The Third World War and The Third World War: The Untold Story were the first books to take on the hypothetical NATO-WTO showdown in a dramatic format. As always where the European Allies are concerned, the Brits did it first and then the Yanks did it better. :) But without that book's success I am not sure if anyone would have put money down for The Hunt for Red October or Red Storm Rising. I first read them in the paperback format in my school days; the dramatic vignettes were the best, although the more abstract strategic situation got more interesting over the years. Hackett acknowledged the possibility of IRBMs and maybe even ICBMs flying, but decided to call it quits before the sore loser syndrome glazed Europe.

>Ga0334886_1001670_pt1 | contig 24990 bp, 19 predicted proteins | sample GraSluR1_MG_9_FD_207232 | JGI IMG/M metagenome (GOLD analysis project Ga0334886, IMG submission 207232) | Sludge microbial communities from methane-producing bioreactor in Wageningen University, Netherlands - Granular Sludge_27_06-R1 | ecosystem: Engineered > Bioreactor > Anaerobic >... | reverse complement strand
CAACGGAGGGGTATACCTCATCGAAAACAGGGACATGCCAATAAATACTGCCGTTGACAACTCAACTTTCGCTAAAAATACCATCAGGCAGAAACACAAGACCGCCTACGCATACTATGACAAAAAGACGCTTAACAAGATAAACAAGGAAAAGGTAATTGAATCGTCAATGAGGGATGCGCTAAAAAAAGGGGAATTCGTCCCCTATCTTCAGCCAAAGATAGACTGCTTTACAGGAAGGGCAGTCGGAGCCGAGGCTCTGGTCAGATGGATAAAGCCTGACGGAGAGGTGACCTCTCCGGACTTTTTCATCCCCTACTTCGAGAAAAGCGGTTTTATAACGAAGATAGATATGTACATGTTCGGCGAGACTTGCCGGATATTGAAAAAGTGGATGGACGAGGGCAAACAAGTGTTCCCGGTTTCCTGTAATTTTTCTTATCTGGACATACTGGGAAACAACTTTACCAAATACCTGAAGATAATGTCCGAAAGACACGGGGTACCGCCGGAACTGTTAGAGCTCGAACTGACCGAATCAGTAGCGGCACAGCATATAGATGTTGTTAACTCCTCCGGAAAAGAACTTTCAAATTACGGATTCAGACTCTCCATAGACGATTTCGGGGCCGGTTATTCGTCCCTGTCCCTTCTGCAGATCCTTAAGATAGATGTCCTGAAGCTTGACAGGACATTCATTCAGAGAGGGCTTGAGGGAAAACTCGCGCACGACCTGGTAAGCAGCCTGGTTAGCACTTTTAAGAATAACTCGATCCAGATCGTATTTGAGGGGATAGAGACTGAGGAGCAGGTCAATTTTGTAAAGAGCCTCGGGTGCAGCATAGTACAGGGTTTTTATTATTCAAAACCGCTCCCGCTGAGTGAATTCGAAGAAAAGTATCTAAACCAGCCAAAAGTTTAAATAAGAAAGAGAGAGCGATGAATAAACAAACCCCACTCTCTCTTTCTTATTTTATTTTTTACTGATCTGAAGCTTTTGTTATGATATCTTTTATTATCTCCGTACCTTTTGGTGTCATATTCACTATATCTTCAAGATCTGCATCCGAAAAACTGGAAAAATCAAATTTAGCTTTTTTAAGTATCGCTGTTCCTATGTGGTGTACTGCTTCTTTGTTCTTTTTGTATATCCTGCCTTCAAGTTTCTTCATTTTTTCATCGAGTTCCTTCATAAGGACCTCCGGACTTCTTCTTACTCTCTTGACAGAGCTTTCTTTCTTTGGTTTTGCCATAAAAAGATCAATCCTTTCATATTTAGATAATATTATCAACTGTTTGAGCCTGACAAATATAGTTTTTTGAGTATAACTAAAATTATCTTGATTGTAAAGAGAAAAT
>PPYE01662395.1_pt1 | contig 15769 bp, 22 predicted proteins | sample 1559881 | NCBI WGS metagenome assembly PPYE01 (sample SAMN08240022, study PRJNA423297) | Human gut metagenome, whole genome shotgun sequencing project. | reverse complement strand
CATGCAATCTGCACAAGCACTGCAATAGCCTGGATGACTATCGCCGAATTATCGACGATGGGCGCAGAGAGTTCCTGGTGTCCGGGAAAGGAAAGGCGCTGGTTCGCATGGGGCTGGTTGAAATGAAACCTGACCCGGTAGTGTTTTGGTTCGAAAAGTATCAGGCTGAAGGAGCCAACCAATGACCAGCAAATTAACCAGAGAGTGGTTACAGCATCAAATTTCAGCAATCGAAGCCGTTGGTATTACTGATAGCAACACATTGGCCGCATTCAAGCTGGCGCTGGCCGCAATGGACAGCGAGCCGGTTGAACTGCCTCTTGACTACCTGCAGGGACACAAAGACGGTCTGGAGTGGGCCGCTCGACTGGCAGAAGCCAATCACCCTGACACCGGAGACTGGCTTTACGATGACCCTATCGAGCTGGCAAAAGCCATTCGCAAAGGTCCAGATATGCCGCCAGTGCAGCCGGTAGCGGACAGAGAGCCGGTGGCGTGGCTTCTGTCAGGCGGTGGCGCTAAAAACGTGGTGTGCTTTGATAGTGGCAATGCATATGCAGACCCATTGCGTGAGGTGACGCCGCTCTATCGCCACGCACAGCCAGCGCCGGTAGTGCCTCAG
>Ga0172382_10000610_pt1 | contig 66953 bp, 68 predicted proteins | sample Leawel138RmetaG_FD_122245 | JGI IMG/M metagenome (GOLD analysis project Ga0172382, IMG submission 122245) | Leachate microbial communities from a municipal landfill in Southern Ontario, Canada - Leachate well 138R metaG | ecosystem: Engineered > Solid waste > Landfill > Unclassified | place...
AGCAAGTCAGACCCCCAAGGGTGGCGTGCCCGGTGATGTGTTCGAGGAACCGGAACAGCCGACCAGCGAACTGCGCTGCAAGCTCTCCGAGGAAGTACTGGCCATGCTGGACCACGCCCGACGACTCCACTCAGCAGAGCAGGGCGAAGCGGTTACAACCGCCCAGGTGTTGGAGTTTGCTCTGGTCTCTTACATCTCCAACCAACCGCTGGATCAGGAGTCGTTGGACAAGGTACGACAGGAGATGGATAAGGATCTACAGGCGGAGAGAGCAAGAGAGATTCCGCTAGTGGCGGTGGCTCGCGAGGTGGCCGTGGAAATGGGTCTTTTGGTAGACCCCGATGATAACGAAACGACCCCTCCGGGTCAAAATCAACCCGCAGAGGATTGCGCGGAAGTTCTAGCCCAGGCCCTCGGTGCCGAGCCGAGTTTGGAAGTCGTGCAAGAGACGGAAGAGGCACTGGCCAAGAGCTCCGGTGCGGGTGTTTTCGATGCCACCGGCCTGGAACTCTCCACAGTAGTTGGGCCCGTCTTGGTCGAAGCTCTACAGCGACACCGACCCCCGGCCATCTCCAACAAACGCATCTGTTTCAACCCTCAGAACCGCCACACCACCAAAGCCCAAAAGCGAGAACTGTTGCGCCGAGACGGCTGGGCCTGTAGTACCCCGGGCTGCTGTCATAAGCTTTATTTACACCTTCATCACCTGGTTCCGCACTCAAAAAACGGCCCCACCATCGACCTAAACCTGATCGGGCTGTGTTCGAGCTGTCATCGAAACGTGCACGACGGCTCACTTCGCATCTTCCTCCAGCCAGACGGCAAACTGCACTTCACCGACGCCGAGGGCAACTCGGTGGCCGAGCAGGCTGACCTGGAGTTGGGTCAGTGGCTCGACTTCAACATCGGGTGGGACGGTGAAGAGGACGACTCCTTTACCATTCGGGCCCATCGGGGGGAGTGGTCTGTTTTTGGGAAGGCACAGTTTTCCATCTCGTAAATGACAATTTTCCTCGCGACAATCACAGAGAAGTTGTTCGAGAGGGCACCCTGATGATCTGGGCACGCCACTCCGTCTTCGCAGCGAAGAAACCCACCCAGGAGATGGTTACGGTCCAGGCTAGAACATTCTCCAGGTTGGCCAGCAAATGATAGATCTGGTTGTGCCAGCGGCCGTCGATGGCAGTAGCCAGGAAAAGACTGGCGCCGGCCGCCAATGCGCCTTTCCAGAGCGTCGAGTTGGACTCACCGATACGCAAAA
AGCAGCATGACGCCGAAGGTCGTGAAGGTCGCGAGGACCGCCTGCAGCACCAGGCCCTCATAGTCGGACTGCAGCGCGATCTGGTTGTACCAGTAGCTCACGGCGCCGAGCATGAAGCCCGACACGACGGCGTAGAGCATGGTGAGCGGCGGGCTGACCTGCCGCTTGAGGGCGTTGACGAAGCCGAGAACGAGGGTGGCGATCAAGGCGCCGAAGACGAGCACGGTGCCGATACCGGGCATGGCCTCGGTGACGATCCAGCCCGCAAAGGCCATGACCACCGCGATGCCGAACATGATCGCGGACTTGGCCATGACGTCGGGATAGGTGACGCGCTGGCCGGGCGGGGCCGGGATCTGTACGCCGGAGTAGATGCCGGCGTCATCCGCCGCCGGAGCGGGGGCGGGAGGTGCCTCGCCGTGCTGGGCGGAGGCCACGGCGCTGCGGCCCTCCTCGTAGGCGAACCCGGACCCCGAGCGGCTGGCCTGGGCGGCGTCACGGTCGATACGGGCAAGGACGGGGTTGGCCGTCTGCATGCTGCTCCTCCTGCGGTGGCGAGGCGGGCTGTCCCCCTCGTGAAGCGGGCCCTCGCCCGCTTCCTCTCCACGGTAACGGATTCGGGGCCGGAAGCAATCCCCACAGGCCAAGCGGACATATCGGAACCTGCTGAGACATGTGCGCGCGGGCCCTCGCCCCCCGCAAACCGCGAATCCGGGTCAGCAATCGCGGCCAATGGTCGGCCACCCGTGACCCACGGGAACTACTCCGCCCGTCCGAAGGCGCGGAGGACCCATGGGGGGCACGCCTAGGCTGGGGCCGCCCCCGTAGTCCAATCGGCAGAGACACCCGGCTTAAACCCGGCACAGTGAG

But what a difference a few years makes! When Hackett wrote his book NATO and the US Military had just begun to widely issue the first generation of guided munitions and deploy Challenger & Abrams tanks. Team Yankee picked up the scenario about last years of the Reagan presidency, and showed what might have happened on the sharp end of the ground war in the U.S. area of operations in West Germany. It was still a "best case" or "better case" scenario, but it took the Red Army's tactics into account, as well as the abundant training carried out by the U.S. Army to counter them.